1. Game Info
|Texas Tech Red Raiders (4-5, 2-4)|
|Kansas Jayhawks (6-3, 3-3)|
|November 12th @ 6:00 p.m.|
|Jones AT&T Stadium – Lubbock, Texas|
|Texas Tech -3.5|
|Mostly Sunny, 52-32|
Advanced Stats: It seems as if these reams are pretty even for advanced stats with Sharp still having Texas Tech ahead.
Texas Tech Offense vs. Kansas Defense: The Kansas defense is pretty bad, except for the rush defense, maybe a lot of ways to take advantage of Kansas. It appears that the key will be to grind out those plays, convert third downs and score some danged points.
Texas Tech Defense vs. Kansas Offense: The Kansas offense is really good, especially running the ball and explosive plays. Limit those big plays and maybe force Kansas to beat you vertically.
3. Positional Battles
Anyone at Quarterback: It won’t really matter who plays at quarterback for Kansas, but Jalon Daniels and Jason Beam have incredibly similar stats, completing 66% of their passes, averaging over 9 yards an attempt, have thrown a combined 4 interceptions and the coaching staff appears to trust Daniels a bit more as he is given 19.5 attempts a game to Bean’s 12.9.
Blocking Lonnie Phelps: With a beat-up offensive line, the focus will be on Kansas’ version of Tyree Wilson, Lonnie Phelps, who has 40 tackles, 8.5 tackles for a loss, 6 sacks, 2 quarterback hurries, and a pass break-up.
Stop Devin Neal: At running back, Devin Neal ran for 224 yards and caught 6 passes for 110 yards. Basically last week, Neal and Bean were the offense for Kansas. Prior to Neal’s big receiving day, his high for receiving yards was 17 for a single game. And prior to the 224 rushing yards last week, the rushing high was 108 against Tennessee Tech and then the second highest was 88 yards against Oklahoma.
Anyone at Quarterback, Part II: Tyler Shough or Donovan Smith. Whoever is at quarterback, the turnovers, or the need to have none, is going to be a point of emphasis I’d think. Kansas is a low turnover team and Texas Tech is not. And Texas Tech is going to have an advantage because Kansas isn’t great against the pass, but you’ve got to do it in a way where there aren’t any turnovers.
Do Something: I feel like there’s a meme that has a guy poking a stick at something and pleading with this thing, maybe on the ground or dead to “do something”. I sort of feel that the offense needs to be a bit more than what they haven’t been. And guys need to “do something”. We’ve seen the defense have guys that step up and make plays and I feel that there needs to be guys that step up and play bigger than what they’ve been.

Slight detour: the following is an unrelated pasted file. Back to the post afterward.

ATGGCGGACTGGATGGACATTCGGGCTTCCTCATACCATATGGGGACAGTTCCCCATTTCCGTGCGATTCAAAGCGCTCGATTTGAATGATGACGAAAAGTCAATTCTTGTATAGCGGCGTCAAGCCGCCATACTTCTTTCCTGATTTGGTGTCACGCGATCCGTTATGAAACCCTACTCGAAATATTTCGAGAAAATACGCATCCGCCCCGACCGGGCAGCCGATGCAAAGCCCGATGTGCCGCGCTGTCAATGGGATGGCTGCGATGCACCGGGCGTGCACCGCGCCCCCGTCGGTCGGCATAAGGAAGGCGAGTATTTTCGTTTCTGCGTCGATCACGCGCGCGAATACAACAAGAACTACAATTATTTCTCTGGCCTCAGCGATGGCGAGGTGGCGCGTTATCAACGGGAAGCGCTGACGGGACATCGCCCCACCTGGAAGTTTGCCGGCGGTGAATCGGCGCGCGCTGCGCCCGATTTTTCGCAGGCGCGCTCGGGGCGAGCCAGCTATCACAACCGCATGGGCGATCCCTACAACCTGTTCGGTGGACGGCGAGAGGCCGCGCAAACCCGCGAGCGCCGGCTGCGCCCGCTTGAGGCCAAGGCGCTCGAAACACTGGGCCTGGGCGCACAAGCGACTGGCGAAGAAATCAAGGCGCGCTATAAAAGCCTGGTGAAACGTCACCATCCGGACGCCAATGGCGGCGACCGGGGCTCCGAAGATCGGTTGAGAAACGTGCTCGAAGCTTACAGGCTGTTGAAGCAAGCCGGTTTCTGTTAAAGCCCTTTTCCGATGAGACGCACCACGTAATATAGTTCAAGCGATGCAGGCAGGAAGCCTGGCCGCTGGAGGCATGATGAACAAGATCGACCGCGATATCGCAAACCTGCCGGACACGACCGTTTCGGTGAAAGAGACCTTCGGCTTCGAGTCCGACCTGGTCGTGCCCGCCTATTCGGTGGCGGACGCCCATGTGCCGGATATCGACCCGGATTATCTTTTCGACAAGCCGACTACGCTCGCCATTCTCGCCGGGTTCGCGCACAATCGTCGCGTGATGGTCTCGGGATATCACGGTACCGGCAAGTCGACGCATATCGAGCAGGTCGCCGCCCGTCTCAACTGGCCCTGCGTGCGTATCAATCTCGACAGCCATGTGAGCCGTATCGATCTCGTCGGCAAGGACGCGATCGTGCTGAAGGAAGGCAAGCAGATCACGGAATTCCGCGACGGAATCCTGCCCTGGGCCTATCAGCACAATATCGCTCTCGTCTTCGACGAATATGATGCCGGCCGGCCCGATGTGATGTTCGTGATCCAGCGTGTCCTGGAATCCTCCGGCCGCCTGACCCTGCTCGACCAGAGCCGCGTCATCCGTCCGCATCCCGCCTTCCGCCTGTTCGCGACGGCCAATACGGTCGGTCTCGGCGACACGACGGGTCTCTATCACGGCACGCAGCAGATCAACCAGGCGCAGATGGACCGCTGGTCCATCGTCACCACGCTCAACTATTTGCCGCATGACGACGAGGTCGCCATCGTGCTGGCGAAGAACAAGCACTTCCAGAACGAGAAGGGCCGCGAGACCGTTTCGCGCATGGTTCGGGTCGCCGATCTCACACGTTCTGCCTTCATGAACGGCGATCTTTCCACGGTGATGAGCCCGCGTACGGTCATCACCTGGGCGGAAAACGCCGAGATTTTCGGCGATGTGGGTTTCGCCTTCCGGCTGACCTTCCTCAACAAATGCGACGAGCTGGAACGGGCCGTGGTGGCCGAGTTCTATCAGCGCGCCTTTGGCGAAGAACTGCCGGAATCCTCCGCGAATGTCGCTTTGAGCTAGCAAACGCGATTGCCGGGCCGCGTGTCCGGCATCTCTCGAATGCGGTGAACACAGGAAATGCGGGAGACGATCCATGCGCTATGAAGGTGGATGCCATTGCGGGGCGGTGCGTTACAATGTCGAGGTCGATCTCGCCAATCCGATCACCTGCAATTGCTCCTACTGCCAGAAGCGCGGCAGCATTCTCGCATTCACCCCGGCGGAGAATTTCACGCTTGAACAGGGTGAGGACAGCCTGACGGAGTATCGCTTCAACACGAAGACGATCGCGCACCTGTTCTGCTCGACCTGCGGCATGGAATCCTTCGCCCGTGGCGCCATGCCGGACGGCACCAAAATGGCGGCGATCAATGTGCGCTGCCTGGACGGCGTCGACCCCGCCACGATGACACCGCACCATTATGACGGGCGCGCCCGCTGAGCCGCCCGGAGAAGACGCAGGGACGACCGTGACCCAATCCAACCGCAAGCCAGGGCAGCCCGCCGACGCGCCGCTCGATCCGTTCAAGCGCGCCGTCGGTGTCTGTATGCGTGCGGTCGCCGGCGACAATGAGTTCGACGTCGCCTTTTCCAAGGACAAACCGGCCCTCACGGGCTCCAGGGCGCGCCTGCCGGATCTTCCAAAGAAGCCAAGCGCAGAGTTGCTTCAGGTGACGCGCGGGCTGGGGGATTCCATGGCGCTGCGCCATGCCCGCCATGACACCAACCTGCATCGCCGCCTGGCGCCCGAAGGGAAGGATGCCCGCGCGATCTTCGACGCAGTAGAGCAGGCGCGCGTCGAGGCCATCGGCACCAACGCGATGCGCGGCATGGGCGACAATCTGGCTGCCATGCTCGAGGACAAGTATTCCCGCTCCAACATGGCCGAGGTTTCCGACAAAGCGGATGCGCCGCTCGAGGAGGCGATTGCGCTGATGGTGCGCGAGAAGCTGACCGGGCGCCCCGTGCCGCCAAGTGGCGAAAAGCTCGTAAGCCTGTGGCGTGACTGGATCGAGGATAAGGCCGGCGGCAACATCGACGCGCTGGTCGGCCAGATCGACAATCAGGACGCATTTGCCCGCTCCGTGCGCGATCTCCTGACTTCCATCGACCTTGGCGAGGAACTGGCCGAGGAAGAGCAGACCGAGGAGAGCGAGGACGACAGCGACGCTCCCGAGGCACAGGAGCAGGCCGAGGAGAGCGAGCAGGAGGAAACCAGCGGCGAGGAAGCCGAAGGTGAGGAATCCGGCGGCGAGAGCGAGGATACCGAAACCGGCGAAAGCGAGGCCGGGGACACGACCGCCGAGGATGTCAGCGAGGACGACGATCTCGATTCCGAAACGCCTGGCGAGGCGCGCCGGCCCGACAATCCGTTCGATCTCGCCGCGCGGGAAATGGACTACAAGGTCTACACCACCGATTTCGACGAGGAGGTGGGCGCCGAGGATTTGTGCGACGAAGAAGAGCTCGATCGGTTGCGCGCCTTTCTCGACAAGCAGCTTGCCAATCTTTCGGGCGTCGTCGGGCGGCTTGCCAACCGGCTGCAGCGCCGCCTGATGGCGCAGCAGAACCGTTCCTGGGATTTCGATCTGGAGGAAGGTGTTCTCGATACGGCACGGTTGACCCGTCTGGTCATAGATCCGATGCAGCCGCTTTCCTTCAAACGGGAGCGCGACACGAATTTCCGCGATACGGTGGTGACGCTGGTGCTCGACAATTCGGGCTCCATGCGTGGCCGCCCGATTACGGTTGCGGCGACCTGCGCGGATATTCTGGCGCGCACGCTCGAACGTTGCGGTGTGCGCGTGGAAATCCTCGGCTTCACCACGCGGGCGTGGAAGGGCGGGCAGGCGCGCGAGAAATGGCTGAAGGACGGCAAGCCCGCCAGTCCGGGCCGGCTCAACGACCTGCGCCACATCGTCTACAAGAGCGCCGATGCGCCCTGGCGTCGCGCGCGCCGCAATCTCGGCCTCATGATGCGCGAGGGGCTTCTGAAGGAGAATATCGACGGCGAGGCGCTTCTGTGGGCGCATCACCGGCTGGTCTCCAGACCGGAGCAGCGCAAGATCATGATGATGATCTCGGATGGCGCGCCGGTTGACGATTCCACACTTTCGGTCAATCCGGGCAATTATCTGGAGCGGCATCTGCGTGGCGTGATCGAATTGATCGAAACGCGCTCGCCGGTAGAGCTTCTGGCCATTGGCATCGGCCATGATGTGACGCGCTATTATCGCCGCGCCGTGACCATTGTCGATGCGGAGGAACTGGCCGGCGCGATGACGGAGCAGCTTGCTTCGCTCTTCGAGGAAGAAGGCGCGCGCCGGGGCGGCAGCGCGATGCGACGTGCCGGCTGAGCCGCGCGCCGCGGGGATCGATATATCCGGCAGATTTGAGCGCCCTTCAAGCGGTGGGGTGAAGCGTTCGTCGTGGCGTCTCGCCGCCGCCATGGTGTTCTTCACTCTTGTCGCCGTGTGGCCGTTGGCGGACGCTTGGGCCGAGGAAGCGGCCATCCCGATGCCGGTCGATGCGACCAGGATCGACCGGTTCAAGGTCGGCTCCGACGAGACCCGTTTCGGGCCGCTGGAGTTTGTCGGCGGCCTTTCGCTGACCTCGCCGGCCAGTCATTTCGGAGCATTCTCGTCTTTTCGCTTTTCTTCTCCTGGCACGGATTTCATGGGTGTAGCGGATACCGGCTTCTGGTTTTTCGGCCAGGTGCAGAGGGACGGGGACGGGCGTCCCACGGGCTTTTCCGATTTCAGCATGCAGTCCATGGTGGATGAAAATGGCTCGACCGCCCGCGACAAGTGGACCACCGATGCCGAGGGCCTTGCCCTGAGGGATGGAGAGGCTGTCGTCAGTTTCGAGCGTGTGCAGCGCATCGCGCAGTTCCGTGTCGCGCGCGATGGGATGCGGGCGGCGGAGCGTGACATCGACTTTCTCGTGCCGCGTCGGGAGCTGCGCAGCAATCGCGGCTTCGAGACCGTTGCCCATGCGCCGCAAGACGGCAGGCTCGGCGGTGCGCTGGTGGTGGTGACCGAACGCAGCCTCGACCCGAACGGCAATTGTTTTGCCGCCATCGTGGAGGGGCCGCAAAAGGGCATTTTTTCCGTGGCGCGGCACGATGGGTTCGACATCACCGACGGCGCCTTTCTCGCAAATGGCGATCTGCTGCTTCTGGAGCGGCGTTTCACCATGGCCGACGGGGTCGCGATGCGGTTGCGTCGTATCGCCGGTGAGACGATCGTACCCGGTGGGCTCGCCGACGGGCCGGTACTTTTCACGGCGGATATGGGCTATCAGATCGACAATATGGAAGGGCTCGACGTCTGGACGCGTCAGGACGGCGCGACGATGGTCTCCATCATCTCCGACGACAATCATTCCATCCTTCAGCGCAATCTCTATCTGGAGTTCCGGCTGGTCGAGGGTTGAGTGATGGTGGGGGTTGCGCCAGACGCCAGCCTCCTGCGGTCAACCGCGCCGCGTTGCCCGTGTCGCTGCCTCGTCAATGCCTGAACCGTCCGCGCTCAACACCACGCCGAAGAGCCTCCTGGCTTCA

4. Keys to the Game
Key #1: Slow the Passing: It’s not the passing yards, where Kansas is 76th in the nation, but the efficiency, holy smokes, the efficiency. Kansas is 5th in the nation in passing efficiency and for comparison purposes, last week TCU was 4th, so they are/were good too. What makes Kansas so good is that they just don’t turn the ball over4 interceptions on the year and 22 touchdowns. And that is why the passing game, as good as it can be, is not efficient, which is 16 interceptions on the year to 21 touchdowns. For Kansas, it doesn’t matter who is at quarterback, each one can or is capable of playing really well.
Key #2: Hold on 3rd: Another reason why a team is particularly efficient is because of converting 3rd downs, where Kansas is 8th in the nation, converting 52.4% of all third downs keeps the offense on the field and it doesn’t hurt to have a rushing attack that averages 5.82 yards a carry and 207 yards per game. The running game certainly opens things up for being able to convert third downs.
Key #3: Red Zone Efficiency: One of those stats that you hate to see from an opposing team is a team being top 25 in red zone offense and red zone defense. Lots of times for the offense, the red zone could be lots of field goals, but for Kansas that’s not the case, 15th in the nation in scoring offense, 18 rushing touchdowns in the red zone. Defensively, Kansas is much more susceptible in the red zone through the air, allowing 16 passing touchdowns to just 5 running.
A couple of other scoring items is that Kansas is that they allow 20.4 points at home and 39.8 points on the road, which bodes well for Texas Tech. Offensively, Kansas just puts up points, 34.6 at home and 42.0 on the road, so no matter what, Texas Tech is likely going to have to put up some points.
5. Burning Question
Can Texas Tech win 2 out of 3? That’s really where we’re at right now, right? With Kansas at home, Iowa State on the road, and Oklahoma at home, Joey McGuire & Co. need to win the next 2 of 3 in order to become bowl eligible. I would tell you that it’s certainly possible and there’s part of me that thinks that Iowa State will be a slight favorite, and I don’t have a clue with Oklahoma. And honestly, this will be as good of a test as there can be, all of these teams are beatable and it’s going to be interesting as hell to see how this plays out.
lagniappe | something given as a bonus or extra gift
Game 10 Ŧhreads pic.twitter.com/LzRwlz8mYH
— Texas Tech Football (@TexasTechFB) November 10, 2022
Avert your eyes. Grades!
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I normally don’t base predictions on desperateness, but I think that Texas Tech is the more desperate team. they’re at home. they want this a bit more and it’s not that I think that Kansas isn’t hungry, but I think that Texas Tech is pretty motivated to win. As stated above, Texas Tech needs to win 2 of the next 3 and it has to start here. I’ll pick Texas Tech to win and as far as the spread, I think that Texas Tech wins by a touchdown.